What are your business objectives and how do you plan to achieve them with your website or app? For many brands, business objectives include driving conversions such as increased product or service purchases, donations, video views or even email list sign-ups. No matter what type of conversion brands want to focus on, they all use their website and/or apps to facilitate and drive conversions.
Therefore, it is vital that marketers track how users behave on their website so that they can understand which user actions drive the desired conversions. But with so many different ways to track and measure user interactions on your website, how can you make sure that Google Analytics measures the specific interactions you are most interested in as they relate to your business objectives?
Setting, measuring, and achieving your business objectives often require tracking smaller goals related to your website objectives through your Google Analytics data first. Measuring how often you meet smaller goals, and why, can help you understand how well you are progressing towards your larger business goals like driving revenue. No matter what product or service your brand sells, setting up Google Analytics goals allows you to track and measure different types of conversions (micro-conversions and macro-conversions) so that you can see how users’ smaller actions on your site contribute to your desired website objectives.
In this blog, we will cover the three most common types of goals available in Google Analytics, what they measure, and when to use them depending on your unique website objectives. We’ll also cover how and why each type of goal can and should be applied to your overall website and business objectives.
As a result, you’ll be able to set up the right types of Google Analytics goals to give you the data-driven insights needed to evaluate the overall effectiveness of your marketing measures. Understanding the effectiveness of your marketing measures allows you to react appropriately and allocate your limited marketing budget only to the channels that drive the most traffic to your website, and therefore contributing to efficient use of your marketing budget.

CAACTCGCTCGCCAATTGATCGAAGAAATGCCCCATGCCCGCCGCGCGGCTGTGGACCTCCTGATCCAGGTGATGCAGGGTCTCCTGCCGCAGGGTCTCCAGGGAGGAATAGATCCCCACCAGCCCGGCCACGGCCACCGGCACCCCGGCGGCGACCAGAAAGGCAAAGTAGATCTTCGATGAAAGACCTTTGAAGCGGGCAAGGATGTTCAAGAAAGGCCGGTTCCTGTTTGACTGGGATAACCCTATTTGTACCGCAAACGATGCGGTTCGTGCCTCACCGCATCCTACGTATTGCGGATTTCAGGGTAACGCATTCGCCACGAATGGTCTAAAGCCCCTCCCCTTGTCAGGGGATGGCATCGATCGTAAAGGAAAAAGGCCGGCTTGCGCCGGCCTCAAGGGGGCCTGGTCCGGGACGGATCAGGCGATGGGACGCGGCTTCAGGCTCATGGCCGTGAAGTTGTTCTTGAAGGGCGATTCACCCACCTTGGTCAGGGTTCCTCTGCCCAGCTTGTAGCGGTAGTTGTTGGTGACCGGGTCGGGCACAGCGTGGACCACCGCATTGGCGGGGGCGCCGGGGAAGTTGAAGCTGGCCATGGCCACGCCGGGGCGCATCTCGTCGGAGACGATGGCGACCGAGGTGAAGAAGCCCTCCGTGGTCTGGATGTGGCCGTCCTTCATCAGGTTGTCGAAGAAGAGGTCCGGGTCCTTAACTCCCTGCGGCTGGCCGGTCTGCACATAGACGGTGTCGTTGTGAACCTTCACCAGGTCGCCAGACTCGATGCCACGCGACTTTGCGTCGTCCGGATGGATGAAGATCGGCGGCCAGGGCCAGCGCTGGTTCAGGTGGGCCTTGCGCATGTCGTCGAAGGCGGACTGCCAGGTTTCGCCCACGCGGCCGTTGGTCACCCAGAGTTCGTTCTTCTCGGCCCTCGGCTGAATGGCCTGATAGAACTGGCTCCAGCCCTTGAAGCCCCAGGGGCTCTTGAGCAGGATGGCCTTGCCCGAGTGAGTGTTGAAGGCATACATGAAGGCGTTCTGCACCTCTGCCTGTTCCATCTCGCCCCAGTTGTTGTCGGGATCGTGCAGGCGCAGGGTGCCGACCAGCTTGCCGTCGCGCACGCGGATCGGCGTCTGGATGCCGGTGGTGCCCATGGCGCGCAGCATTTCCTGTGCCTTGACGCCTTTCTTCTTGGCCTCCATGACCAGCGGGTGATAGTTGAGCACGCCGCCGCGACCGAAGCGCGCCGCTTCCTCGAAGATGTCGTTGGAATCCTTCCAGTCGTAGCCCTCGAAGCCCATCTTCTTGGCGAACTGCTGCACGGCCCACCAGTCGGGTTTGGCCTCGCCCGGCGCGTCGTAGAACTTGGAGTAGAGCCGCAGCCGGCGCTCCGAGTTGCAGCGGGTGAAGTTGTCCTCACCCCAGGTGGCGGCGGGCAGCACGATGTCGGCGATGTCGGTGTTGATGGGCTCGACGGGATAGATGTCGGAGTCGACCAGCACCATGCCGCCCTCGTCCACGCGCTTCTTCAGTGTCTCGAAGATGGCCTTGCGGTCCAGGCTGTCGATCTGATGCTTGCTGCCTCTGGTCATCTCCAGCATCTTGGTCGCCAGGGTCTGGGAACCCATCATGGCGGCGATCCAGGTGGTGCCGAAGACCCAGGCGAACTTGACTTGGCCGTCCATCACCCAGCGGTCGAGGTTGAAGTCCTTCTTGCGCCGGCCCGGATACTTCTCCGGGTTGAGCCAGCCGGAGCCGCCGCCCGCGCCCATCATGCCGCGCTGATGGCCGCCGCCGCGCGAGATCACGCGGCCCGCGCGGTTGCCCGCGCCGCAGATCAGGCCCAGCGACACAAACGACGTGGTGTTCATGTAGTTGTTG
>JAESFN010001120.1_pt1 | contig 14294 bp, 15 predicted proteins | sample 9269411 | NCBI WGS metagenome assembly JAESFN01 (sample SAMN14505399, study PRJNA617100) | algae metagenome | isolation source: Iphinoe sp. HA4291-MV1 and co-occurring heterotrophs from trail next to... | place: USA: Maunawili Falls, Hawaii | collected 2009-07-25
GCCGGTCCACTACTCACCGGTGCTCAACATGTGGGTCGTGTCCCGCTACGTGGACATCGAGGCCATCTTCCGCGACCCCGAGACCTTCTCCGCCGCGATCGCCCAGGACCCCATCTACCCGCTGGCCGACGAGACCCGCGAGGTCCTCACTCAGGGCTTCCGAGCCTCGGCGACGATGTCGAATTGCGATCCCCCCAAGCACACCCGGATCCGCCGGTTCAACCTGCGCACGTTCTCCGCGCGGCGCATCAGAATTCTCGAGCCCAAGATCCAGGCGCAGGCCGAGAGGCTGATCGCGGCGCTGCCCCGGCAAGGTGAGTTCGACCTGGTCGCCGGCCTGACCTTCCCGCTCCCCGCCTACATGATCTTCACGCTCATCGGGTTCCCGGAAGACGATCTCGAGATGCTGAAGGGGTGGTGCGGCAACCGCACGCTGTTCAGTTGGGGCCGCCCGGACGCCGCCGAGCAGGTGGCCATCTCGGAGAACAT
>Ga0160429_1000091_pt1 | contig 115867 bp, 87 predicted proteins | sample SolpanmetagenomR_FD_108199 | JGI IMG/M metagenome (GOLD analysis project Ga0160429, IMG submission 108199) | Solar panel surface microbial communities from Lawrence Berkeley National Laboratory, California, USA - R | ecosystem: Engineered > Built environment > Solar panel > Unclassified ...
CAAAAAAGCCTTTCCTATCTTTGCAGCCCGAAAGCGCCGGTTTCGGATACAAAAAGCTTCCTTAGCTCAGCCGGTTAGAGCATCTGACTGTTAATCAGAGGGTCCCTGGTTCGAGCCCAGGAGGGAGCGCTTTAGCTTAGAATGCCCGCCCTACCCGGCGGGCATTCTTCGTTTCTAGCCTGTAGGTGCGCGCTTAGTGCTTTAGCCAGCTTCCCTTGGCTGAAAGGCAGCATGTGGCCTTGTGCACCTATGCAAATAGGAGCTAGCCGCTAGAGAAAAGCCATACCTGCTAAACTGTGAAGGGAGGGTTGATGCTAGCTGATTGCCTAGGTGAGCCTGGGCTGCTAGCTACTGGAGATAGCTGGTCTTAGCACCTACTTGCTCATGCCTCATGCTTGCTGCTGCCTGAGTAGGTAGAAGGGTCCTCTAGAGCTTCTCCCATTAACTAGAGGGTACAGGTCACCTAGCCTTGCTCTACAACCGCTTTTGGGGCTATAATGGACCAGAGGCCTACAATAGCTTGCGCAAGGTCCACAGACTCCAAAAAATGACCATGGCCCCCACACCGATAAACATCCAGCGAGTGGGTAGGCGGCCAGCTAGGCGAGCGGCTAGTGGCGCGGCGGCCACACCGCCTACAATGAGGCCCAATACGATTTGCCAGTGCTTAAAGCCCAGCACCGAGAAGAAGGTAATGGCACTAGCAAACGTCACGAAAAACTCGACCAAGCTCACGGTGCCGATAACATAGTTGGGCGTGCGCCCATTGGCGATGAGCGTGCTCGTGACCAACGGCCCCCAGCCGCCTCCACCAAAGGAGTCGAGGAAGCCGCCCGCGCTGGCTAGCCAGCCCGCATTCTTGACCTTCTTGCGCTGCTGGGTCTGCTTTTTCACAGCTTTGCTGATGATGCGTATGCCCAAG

Before we dive into which goals are available in Google Analytics, let’s better define Goal Setting.
What Is Goal Setting in Google Analytics?
Goal setting is a way of telling Google Analytics which specific conversions you want to measure as part of your overall analytics measurement plan. These goals measure micro-conversions.
Micro-conversions are defined differently depending on if a brand’s website has eCommerce tracking or not. For eCommerce brands, micro-conversions are a completed activity, such as an email sign up, that indicates a user is moving towards a macro conversion. For these brands, macro-conversions are completed purchase transactions on your site that align with your overall business objectives, such as increasing product or service sales.
However, non-eCommerce brands only focus on micro-conversions as there are no products or services for sale on their website. These brands define conversions differently, so for example, instead of defining a micro-conversion as an email sign-up and a macro-conversion as a completed online purchase like eCommerce brands, a non-eCommerce brand might define a micro-conversion as a contact us form fill as the ‘macro-conversion’ will happen off-site. It’s important to note that ECommerce tracking is only used for macro-conversions and therefore goal tracking is the only way for non-eCommerce brands to measure their website conversions, no matter how they choose to define them.
Google Analytics goals allow you to create goal funnels, which are Google Analytics data visualizations of the different steps needed to complete each goal. These funnels can show you when and how different audience segments perform towards one goal over another, and more importantly, highlights where users are dropping off in the conversion process.
Setting up goals in Google Analytics also allows you to create segments of each website page so that you can track how users engage with each unique page. It also helps brands understand how their micro-conversions relate to their macro-conversions so they can better customize their website’s customer experience.